Discussion at the county level is considering constricting access to the Queen’s Bath on the North Shore during the winter after a recent spate of drownings. The popular spot is seen, above left, in June when it is calm and then in October when swells make it dangerous. Nathan Eagle/The Garden Island County ponders closing Queen’s Bath - Guidebooks blamed; joint effort called for By Nathan Eagle - The Garden Island
Published: Friday, November 7, 2008 1:12 AM HST
After four tourists drowned in a harrowing week last month, the Kaua‘i County Council yesterday buoyed the public dialogue on ocean safety by making a policy statement about the risks and responsibilities associated with certain North Shore attractions.
The seven-member legislative body unanimously passed a resolution that urges government agencies and guidebook authors to participate in a concerted effort to address the hazardous conditions at Queen’s Bath and the path leading to the natural tide pool carved into a lava shelf at the base of a cliff in Princeville.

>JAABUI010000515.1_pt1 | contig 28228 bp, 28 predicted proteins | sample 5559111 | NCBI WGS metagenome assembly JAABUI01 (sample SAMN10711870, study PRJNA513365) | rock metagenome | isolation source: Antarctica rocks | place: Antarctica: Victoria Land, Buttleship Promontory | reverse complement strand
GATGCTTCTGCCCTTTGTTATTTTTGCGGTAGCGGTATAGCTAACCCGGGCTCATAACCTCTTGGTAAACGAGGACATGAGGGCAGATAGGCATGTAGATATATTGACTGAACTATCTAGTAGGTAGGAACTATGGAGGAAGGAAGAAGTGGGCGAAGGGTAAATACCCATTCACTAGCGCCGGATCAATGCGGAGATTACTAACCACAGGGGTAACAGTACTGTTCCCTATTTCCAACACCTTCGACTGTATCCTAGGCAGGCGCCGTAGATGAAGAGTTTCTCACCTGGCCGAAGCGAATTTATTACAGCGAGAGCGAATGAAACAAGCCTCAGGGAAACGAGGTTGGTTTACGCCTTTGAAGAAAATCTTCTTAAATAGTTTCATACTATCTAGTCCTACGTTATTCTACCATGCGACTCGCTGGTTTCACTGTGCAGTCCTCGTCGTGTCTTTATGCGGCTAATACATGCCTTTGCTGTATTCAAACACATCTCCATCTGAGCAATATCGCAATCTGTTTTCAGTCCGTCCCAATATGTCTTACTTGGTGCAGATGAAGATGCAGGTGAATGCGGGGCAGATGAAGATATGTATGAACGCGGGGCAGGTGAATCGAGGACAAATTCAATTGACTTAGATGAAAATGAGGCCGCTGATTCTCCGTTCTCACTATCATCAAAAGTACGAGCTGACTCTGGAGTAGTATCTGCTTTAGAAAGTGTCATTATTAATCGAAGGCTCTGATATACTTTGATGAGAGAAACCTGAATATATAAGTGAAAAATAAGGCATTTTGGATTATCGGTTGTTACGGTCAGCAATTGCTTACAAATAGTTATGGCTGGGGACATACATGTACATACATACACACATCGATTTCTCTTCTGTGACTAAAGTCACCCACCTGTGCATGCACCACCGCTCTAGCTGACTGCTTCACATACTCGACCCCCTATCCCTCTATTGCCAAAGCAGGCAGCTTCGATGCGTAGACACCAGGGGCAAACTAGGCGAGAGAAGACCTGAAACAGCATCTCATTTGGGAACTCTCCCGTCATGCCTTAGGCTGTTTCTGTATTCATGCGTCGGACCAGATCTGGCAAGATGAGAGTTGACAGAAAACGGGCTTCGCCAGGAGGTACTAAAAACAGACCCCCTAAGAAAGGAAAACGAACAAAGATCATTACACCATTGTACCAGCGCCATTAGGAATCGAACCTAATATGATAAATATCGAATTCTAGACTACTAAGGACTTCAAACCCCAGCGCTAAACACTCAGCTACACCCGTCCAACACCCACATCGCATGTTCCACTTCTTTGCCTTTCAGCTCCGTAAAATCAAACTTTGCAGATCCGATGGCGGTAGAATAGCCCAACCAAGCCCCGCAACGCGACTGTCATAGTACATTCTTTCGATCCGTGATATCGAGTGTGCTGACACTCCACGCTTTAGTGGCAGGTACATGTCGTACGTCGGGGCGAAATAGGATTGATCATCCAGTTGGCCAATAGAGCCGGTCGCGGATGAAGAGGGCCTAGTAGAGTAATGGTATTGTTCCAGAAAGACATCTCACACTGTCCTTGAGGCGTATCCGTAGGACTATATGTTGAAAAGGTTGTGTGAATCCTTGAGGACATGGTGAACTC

“Queen’s Bath is indeed a gorgeous spot when it’s calm, but it’s a death trap at least 200 days a year,” said Dr. Monty Downs, a water safety advocate.
The morning session discussion at the Historic County Building emanated from the deaths of two visitors — sisters-in-law Tonya Cataldo, 39, of Parker, Colo., and Heather Westphal, 33, of Washington, D.C. — who were walking along a ledge Oct. 12 at Queen’s Bath when a large wave swept them out to sea.
Witnesses, water safety experts and the Kaua‘i Visitors Bureau offered potential solutions and identified the steps being taken to keep visitors and residents safe from such deceptive disasters.
Increased signage, guardrails, an emergency phone, an informational kiosk, temporary closures, revised guidebooks and a broad educational campaign were proposed.
The resolution specifically urges the county engineer to consider closing the county parking lot and easement path leading to the Queen’s Bath coastline between the rainy, winter months of October through April for routine maintenance.